04 March 2010

Anti-Semitism is out, but anti-Islamism ... well, have we got a nice job for you

From witch-hunting in Canada to unequivocal support for Israel abroad, the Harper government is obsessed with proving its anti anti-Semitism credentials. Anti-Islamism, on the other hand, is apparently not such a great sin. In appointing Gerard Latulippe to, of all things, the human-rights organization Rights and Democracy, it seems quite  oblivious to some of the inflammatory remarks this gentleman has made about Muslims.

In a brief to the Bouchard-Taylor commission, struck by the Quebec government in 2007 amid the heated debate about integrating minorities, Latulippe argued that the concentration of increasing numbers of immigrants from Muslim countries in Montreal undermined “the proper functioning of Quebec society.” He went on to express his concern that if Quebec didn't change the way it selected immigrants, it faced an “unnecessary risk of fostering domestic terrorism.”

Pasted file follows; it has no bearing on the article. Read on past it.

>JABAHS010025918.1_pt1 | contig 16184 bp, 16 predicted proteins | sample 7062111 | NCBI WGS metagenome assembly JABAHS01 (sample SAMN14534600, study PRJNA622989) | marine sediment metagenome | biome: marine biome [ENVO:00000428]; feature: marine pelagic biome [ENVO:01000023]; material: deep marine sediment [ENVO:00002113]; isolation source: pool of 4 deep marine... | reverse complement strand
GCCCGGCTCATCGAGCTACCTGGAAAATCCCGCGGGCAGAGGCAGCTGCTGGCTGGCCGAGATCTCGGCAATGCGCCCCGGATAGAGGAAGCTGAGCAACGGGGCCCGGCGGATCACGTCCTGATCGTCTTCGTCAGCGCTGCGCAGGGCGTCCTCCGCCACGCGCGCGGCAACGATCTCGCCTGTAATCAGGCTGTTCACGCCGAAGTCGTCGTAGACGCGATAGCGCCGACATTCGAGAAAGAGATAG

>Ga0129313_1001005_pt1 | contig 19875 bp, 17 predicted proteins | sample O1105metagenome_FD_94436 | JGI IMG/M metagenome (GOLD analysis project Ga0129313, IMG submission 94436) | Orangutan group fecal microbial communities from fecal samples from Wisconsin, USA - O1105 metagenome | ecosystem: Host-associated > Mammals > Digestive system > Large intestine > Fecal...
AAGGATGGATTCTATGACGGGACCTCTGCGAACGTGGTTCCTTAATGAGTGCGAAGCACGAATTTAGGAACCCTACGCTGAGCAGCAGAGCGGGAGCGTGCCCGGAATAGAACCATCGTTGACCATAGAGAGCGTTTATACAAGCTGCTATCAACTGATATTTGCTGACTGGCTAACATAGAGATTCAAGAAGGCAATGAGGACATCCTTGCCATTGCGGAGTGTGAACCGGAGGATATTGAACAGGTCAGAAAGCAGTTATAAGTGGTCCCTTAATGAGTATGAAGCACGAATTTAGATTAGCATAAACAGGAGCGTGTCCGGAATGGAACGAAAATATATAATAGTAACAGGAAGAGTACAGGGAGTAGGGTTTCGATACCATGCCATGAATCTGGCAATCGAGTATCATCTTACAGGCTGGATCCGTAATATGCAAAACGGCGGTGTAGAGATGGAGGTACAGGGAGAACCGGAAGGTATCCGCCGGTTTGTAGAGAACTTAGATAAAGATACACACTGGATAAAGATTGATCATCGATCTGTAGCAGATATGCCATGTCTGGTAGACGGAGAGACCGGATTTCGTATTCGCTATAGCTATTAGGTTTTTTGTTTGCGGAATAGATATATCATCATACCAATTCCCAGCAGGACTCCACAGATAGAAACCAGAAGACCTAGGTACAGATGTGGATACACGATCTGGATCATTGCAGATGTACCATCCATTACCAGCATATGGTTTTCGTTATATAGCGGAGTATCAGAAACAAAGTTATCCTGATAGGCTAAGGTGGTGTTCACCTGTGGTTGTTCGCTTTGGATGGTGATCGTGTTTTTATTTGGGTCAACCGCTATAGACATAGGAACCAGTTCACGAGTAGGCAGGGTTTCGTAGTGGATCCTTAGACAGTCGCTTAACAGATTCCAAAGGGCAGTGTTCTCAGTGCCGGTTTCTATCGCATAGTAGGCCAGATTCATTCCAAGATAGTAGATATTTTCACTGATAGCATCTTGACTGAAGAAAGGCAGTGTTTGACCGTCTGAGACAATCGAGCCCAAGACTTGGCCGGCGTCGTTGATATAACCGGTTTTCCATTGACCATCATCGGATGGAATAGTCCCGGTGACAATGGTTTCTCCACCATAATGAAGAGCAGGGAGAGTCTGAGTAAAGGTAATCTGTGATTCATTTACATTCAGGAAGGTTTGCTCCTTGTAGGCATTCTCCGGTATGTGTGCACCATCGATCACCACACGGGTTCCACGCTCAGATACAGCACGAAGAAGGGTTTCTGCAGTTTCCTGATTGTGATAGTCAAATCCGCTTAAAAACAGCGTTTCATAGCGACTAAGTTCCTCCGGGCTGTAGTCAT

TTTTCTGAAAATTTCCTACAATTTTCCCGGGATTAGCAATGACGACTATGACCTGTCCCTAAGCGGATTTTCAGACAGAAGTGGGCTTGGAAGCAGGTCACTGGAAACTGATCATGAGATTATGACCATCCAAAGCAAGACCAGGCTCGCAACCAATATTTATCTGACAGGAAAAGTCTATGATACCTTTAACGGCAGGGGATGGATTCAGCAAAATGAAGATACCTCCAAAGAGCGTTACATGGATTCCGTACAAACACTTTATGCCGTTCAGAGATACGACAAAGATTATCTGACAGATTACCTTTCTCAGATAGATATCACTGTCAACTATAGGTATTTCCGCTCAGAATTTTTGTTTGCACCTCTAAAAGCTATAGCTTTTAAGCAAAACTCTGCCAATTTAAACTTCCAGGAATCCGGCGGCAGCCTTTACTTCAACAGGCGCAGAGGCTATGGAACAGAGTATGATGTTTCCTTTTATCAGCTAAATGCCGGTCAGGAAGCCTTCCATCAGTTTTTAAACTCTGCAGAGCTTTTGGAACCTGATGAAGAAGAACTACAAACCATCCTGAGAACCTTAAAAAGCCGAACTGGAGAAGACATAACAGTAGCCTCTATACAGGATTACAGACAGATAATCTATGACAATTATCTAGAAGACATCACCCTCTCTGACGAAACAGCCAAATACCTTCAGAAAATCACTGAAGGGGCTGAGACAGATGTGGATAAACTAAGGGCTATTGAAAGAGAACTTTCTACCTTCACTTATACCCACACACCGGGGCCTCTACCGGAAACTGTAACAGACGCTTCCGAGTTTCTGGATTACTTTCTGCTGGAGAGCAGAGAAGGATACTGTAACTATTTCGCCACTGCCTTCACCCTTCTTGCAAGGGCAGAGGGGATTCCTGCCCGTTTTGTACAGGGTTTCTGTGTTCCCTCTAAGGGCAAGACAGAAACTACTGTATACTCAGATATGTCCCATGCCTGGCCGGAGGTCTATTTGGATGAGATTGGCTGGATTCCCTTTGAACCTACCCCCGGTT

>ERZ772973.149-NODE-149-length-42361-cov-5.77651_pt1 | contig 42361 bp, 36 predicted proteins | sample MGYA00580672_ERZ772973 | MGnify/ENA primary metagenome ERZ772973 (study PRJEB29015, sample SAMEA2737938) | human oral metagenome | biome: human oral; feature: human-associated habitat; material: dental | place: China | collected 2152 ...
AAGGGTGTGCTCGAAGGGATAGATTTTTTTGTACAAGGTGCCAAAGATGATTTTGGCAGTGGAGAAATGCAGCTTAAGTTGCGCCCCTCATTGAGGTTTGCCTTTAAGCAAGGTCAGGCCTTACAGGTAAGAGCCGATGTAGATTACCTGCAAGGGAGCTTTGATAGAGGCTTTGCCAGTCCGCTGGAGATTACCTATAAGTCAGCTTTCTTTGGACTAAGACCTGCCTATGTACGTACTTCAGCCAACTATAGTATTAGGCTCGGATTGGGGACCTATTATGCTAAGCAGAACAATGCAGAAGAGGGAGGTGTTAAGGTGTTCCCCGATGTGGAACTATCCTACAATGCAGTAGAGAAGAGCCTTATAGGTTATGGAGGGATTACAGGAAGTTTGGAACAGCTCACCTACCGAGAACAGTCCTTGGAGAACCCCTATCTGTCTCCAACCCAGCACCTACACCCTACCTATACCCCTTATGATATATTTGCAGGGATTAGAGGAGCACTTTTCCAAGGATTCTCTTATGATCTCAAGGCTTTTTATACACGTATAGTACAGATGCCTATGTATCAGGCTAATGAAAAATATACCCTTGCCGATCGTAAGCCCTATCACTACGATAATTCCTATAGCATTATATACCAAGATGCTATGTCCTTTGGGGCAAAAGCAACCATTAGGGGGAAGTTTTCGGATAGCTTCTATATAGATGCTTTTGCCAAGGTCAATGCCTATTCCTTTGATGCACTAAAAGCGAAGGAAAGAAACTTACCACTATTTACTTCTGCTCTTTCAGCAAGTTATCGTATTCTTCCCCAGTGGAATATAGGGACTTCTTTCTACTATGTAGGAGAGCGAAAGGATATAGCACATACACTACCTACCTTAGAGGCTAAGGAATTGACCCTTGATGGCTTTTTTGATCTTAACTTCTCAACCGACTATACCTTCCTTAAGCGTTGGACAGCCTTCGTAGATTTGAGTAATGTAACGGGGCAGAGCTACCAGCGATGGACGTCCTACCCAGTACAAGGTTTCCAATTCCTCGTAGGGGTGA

He also had something to say about symbolism. He insisted that the public display of Catholic symbols, such as the crucifix in the provincial legislature, reflected Quebec's national identity and should be preserved, whereas the Muslim headscarf should be confined to the private sphere.
The government's appointment showed an unfortunate insensitivity to the Muslim community. Ihsaan Gardee of the Council on American-Islamic Relations Canada stated, “In our opinion this promotes an unfounded fear of Muslims and of Muslim immigration in Canada.” Indeed it does, however it appears that in the eyes of our government not all Canadian communities are worthy of the same respect.

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